The Arroyo Seco River with the Colorado Street bridge in the background.

The flowing Arroyo Seco. You can see the Colorado Street Bridge in the distance.

The Casting Pool found in the Arroyo Seco.

The casting pool is open to the public.

If you want to extend your hike, you can instead make a left after crossing the bridge. Hike for 0.3 miles to reach the Colorado Street Bridge. Continue and you will soon reach Brookside Park and the Rose Bowl, the latter of which is home to a wide array of sporting events and concerts, one of the best flea markets in the Los Angeles area, and a paved 5K trail.

For the rest of the hike, you will once again pass under the La Loma and San Rafael Avenue Bridges. Additionally, you can weave in and out of several side trails, offering several fun sights including a romantic grassy field and a rock art exhibit.

fields of grass along the Lower Arroyo Seco Loop Trail.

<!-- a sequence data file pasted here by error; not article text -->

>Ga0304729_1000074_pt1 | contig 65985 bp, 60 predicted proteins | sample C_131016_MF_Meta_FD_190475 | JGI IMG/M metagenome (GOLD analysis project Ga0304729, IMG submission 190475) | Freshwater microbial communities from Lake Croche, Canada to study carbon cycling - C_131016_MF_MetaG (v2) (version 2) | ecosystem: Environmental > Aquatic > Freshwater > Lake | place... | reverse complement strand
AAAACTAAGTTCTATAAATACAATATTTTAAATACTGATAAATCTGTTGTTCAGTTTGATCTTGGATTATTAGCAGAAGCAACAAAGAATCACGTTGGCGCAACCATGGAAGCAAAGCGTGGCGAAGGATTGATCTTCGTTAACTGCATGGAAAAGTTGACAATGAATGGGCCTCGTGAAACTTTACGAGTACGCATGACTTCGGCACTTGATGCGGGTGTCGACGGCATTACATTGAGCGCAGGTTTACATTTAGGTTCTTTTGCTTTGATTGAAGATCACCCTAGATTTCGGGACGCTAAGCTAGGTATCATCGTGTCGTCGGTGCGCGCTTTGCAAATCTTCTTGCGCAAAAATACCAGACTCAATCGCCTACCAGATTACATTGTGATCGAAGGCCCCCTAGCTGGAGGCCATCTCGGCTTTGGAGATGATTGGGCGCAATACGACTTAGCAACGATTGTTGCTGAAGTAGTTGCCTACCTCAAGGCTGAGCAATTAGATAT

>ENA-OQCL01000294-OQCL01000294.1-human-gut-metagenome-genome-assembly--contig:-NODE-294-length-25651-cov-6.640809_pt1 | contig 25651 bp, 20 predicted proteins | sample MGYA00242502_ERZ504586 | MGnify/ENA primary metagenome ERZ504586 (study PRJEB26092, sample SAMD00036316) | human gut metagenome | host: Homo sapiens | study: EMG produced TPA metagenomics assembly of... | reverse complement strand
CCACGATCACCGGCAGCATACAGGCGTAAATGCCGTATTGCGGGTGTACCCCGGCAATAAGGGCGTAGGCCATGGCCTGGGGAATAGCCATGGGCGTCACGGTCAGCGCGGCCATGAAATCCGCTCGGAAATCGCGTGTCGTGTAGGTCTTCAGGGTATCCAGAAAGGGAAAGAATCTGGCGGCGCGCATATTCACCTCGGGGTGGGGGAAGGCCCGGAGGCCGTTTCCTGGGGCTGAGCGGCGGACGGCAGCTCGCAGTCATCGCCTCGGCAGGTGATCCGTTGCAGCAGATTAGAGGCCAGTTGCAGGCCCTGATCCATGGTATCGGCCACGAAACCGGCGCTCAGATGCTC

This field was vibrant and lush after a large winter storm.

Spiral Rock Art found along the Lower Arroyo Seco Loop Trail.

A spiral rock art exhibit found along the trail.

You will know that you are nearing the end of your hike when you start walking along a fence on your left that separates this trail from private property. Soon you’ll reach the bridge you first crossed, marking the end of the loop. Head left to make it back to the trailhead.

Pink peach blossoms found along the Lower Arroyo Seco Loop Trail.

A blossoming peach tree that I encountered during the final moments of the hike.


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Trail Conditions

The wide and flat multi-use trail was mostly well maintained. It’s also popular trail, so it’s not uncommon to encounter fellow hikers, dog walkers, joggers, and horseback riders. However, taking the side trails will give you some solitude.

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How to Get There

From the 134, exit at Orange Grove Boulevard and head south. After 1.3 miles turn right on Madeline Drive. Continue straight onto South Arroyo Boulevard and then slight right onto San Pasqual Avenue. From the 110, exit at Bridewell Street. Continue and make right turns at Hough Street and Pasqual Avenue. The trailhead is behind the San Pasqual Stables. Transit Accessible.